Winter is coming, and along with festivities and the chance to spend time with loved ones, it is also prime flu season.
For a variety of reasons, most folks in the U.S. don’t get vaccinated each year, as Kaiser Health News reported late last week.
This is an unfortunate choice that creates risks both for the individual and for the small number of people who, for medical reasons, are unable to be vaccinated.
The upsides to getting a flu shot are unquestionable: Your chances of getting sick are halved; a bout with the flu will tend to be less severe; and the shots are free for people with insurance.
Even if they weren’t free, it’s a good bet that the out-of-pocket cost for a shot would be lower than the cost of getting sick.
Health officials say the main reason people don’t get shots is the perception they don’t work. Unlike an MMR shot, for example, flu vaccines are “only” 40-60% effective.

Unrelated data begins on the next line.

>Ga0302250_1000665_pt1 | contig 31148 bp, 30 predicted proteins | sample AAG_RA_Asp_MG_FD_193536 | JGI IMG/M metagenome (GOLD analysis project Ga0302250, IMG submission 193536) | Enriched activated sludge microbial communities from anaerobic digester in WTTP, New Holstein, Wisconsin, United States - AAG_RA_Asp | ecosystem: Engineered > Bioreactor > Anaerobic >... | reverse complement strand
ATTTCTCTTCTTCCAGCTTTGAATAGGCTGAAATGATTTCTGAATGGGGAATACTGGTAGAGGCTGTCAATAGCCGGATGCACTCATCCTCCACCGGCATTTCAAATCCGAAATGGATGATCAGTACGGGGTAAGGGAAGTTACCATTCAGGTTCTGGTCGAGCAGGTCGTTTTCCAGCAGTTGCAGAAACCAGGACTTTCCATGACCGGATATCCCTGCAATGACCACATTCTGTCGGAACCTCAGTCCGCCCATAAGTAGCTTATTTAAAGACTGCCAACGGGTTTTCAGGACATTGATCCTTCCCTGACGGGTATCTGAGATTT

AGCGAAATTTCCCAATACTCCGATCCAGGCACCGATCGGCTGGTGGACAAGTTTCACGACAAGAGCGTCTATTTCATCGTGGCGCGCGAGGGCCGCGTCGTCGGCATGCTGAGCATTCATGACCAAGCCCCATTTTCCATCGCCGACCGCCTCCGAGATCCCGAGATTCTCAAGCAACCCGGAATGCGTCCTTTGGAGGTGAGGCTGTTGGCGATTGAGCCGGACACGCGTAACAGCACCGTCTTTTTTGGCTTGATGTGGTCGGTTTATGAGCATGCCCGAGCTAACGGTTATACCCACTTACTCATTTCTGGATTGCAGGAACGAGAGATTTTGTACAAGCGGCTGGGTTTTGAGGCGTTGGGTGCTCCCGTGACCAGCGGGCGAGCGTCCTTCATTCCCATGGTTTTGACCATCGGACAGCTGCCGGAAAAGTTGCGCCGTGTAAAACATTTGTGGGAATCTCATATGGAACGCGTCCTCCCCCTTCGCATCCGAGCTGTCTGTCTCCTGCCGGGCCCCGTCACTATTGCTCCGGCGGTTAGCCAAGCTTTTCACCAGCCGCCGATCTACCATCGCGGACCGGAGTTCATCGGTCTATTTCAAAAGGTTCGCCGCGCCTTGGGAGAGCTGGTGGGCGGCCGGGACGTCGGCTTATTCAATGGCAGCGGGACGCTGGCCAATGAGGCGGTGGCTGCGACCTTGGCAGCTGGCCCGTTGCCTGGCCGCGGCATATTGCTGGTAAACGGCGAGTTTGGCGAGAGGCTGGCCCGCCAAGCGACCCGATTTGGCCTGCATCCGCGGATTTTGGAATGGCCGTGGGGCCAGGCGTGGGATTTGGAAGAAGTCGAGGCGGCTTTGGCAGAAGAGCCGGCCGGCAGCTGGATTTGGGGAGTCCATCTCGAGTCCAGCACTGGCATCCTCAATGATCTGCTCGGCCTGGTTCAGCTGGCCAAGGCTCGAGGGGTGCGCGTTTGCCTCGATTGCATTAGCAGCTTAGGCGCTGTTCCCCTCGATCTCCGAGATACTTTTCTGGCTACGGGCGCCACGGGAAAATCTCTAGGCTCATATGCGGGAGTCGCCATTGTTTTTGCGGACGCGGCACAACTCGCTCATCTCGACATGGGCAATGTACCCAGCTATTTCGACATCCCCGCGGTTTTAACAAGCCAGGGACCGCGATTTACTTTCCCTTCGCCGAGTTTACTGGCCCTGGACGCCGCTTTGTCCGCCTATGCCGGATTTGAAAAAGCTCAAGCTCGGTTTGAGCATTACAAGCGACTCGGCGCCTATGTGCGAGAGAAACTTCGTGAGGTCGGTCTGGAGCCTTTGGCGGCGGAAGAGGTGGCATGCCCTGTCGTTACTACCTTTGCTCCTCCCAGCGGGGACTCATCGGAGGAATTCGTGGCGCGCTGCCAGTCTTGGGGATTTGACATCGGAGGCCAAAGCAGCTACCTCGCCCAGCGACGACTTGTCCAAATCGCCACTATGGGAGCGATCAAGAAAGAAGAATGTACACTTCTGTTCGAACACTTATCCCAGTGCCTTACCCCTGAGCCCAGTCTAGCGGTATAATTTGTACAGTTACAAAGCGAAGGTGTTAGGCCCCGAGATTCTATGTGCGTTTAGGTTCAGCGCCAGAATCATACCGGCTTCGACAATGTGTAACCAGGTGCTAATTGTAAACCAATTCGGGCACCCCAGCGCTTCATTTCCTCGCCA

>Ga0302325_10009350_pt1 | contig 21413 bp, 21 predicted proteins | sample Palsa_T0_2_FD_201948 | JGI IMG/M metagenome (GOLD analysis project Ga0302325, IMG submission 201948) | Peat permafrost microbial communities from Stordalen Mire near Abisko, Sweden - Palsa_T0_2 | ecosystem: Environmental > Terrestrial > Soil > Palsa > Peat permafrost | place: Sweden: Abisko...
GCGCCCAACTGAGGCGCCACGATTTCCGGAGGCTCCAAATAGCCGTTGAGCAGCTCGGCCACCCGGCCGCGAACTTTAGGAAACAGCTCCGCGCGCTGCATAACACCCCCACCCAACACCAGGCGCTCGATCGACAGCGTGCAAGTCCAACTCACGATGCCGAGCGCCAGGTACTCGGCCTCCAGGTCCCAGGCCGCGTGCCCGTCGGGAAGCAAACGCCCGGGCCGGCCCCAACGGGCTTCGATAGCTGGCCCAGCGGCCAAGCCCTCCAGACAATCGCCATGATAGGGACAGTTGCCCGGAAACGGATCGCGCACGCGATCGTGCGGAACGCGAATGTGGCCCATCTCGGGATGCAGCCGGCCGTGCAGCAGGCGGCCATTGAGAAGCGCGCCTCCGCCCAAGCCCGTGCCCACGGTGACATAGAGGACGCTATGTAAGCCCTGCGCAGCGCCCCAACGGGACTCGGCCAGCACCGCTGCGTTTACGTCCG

But that’s still better than the 0% effectiveness of no vaccine, and the shots still reduce how sick you will get if you do catch the flu.
Vaccinations also cut risks for people who can’t get the shots themselves — for example, those with compromised immune systems.
While the overall vaccination rate in Washington was 51% in 2018, the numbers are more encouraging in two populations with a higher risk for complications: children and senior citizens. About three-quarters of children in the U.S. got flu shots last year, joined by about two-thirds of people over 65.
It doesn’t take an advanced math degree to figure out that under 30% of the rest of the population got a flu shot in 2018.
Considering that the flu kills tens of thousands of Americans each year, getting a shot is a no-brainer, and it isn’t too late to head to a provider’s office or pharmacy to get inoculated.
As Benton-Franklin Health District nurse Heather Hill told the Tri-City Herald this week, the sooner the better.
“With lots of people close together the flu shot you get today isn’t going to protect you this weekend,” she said. “But it will protect you starting in about two weeks. And we know flu season isn’t going to be over anytime soon.”